Cardio While Bulking: An Oxymoron?
When we think of bulking up, most of us think of heavy lifting and pounding protein shakes. Cardio seems like it should be out of the picture, especially for those that are focused on gaining muscle and gaining or maintaining weight. Bulking up is all about more calories in and converting them to muscle, right? It turns out that cardio should have a place in your muscle building routine, even if you’re starting off on the skinny side.
Why You Should Include Cardio While Bulking
Cardio is definitely a good thing when you are bulking up and gaining muscle, but why? What does aerobic exercise do to get us to the end goal? The following are some real scientific reasons why cardio should be part of your plan.
1. It Conditions Your Metabolism
Cardiovascular exercise like running, jump roping, and the elliptical prepare your body to be able to handle strenuous activity levels for longer periods of time. If when in the gym you are doing nothing but adding more and more weight when you lift, you probably won’t be able to do too many repetitions before you get tired. You also aren’t conditioning your body to be able to handle more work. While it’s true to some degree that more weight and fewer reps equate to more bulk, you aren’t going to accomplish anything if you don’t have at least a little endurance to get through a workout.
2. It Can Improve Recovery
Our bodies need to rest and repair themselves properly after one workout to be prepared for the next one. If you don’t properly recover from one lifting session to the next, you are setting yourself up for burnout or injury far before reaching your muscle gain goals. Cardio exercise can serve as active recovery in which you are resting from your normal activity, but still moving. Cardio like jogging increases blood flow, getting nutrients to where they need to go (your muscles) more quickly.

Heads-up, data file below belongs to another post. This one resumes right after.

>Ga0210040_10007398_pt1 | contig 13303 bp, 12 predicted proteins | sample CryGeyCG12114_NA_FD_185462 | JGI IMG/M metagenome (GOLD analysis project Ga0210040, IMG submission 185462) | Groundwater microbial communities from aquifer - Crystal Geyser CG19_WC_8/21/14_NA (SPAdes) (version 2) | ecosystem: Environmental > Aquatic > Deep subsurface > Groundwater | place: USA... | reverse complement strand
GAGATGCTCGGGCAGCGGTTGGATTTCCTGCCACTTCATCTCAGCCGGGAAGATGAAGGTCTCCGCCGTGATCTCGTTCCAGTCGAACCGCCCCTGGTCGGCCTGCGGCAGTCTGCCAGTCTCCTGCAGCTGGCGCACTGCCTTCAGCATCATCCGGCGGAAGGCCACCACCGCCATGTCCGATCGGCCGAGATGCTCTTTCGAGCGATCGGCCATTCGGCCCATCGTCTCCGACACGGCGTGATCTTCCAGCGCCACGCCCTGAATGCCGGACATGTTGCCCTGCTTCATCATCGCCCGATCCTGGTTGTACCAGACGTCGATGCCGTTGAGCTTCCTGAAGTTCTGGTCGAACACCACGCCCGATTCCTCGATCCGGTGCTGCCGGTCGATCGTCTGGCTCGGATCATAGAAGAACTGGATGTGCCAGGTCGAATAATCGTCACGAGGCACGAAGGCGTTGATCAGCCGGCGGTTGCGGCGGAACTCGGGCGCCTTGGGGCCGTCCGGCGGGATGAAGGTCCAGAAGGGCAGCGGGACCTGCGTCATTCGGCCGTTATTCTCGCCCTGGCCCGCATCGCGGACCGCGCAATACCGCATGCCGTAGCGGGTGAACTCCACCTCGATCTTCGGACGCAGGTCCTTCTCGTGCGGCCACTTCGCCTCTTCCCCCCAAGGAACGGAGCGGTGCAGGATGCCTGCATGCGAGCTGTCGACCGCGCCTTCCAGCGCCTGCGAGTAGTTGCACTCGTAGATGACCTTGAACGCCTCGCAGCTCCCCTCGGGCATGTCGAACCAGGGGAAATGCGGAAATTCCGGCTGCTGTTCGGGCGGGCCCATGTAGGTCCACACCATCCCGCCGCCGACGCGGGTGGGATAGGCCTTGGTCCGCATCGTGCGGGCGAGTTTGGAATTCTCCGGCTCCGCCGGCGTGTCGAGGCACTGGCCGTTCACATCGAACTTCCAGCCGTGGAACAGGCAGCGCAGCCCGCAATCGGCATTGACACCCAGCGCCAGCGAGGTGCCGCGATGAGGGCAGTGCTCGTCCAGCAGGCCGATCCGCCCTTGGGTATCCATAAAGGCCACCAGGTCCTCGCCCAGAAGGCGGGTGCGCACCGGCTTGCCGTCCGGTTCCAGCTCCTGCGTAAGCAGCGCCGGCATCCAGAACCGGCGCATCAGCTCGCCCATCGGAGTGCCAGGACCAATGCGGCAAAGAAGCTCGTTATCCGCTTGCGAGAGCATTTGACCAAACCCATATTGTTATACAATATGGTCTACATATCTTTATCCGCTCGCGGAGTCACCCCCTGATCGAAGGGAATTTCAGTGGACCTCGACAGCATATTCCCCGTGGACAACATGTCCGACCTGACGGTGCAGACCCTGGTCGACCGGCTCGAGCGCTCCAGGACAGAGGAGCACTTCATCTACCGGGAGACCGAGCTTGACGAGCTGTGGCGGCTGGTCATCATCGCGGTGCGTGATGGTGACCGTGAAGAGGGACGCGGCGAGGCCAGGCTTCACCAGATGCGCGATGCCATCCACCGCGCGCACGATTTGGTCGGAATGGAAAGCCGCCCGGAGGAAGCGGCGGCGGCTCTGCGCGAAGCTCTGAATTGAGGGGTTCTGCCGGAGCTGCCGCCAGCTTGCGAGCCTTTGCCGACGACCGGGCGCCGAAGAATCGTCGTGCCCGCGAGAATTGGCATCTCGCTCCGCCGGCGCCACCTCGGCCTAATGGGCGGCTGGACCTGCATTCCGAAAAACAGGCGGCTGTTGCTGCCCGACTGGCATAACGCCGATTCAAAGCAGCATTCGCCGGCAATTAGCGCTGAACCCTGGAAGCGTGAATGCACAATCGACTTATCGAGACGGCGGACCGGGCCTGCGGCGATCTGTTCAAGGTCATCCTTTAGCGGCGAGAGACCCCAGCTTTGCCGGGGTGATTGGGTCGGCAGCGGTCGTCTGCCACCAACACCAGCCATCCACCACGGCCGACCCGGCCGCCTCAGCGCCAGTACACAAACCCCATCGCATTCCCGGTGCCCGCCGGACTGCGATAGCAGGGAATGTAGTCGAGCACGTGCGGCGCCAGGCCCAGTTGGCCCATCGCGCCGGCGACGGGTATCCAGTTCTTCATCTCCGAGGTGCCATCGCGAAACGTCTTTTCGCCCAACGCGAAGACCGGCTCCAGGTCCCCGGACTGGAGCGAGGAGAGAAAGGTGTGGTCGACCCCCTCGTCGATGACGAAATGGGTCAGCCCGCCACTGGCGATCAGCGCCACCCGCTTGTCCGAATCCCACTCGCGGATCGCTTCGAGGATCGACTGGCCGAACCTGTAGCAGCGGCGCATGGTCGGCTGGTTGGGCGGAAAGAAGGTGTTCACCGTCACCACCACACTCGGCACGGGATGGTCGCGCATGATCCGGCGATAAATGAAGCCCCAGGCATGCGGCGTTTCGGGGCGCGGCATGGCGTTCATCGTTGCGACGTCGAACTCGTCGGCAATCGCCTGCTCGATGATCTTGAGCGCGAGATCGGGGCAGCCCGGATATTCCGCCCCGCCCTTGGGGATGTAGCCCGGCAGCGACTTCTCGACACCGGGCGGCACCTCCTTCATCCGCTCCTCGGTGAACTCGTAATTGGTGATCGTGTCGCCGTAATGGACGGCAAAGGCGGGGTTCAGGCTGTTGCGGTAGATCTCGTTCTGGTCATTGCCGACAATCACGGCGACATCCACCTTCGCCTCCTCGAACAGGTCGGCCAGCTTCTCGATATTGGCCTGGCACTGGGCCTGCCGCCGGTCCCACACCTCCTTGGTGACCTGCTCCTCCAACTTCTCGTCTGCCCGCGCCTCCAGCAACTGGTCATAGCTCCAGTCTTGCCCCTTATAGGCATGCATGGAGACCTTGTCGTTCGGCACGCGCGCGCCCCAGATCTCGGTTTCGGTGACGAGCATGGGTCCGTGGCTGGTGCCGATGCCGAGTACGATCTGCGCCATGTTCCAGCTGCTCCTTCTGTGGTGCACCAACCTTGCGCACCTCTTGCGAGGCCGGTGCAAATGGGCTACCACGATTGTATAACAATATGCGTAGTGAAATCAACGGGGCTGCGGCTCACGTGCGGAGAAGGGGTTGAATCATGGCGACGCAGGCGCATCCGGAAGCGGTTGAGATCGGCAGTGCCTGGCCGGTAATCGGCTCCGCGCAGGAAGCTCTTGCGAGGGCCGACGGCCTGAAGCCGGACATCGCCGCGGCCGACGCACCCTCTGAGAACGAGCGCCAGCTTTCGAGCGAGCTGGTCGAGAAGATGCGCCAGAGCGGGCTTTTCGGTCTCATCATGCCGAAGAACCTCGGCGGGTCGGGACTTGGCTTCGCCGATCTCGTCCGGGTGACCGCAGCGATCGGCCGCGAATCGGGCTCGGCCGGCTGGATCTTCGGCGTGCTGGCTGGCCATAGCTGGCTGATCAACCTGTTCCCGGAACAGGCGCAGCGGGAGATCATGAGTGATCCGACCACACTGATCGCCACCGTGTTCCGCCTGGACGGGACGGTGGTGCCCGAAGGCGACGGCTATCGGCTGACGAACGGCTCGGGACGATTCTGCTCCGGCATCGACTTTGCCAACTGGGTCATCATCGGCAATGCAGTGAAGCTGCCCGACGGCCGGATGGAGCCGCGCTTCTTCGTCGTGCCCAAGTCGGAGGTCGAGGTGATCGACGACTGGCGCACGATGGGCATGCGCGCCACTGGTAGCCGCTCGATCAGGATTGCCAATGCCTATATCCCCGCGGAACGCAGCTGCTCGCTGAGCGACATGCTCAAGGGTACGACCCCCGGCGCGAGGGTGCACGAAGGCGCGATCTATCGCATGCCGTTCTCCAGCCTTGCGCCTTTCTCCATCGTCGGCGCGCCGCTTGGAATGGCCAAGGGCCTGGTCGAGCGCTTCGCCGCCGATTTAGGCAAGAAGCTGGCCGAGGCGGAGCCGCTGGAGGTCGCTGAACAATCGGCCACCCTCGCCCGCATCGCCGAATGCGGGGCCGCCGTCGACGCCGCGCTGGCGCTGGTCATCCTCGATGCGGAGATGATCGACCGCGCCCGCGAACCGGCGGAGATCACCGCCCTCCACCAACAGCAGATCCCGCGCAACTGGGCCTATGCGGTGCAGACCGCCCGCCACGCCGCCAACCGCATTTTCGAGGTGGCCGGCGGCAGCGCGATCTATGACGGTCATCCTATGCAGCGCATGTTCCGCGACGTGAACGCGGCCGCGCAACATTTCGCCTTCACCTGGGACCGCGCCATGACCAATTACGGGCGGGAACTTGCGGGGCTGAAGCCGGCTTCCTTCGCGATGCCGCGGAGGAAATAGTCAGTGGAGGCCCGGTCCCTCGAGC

3. Cardio Improves Heart Health
Regardless of your fitness goals, cardio is good for your heart. “Cardio” means heart. Your heart is a muscle, and the more you condition it, the higher it performs and the better shape it’s in. When your heart undergoes repetitious strenuous activity through cardio exercise, it is learning to do less work under the same pressure. That’s why people who are in better shape have lower resting heart rates—their hearts don’t have to work as hard to do the same amount of work. Having a conditioned heart can not only benefit your workouts but your overall health, making you less prone to heart disease and other cardiac problems.
4. It Reduces Body Fat
It’s true that the goal is to get bigger when bulking up, but the ideal mass that you’re adding is muscle, not fat.
Fat is necessary to some degree, but if you simply up your calorie intake and do strictly heavy weight lifting, you’re more likely to put on bulk in places you don’t want, and not the solid, toned muscle mass you’re looking for.
5. Cardio Releases Endorphins
When you are following a strict weight lifting plan and balancing that on top of a stressful job or other personal stress, you can quickly become overwhelmed. Cardio activity is a natural stress reliever, and it releases endorphins that make us feel good. The “runner’s high” associated with aerobic exercise goes a long way in making us feel good about ourselves and prompting us to have a more positive outlook on everything.
How To Include Cardio in Your Routine
While cardio is important to add when bulking, don’t overdo it. If you start to train for performance and are adding duration or speed, it will lead to fat loss and take away from bulking up. It can also take away from the benefits of your weightlifting if you are doing both workouts in the same day. To sensibly add cardio, add a few ½ hour sessions of easy aerobic activity each week. Jog, swim or jump rope moderately. After doing cardio consistently in conjunction with your weightlifting routine for a few weeks, you should see that you are able to better handle more weight, and more reps, and are ultimately building more muscle.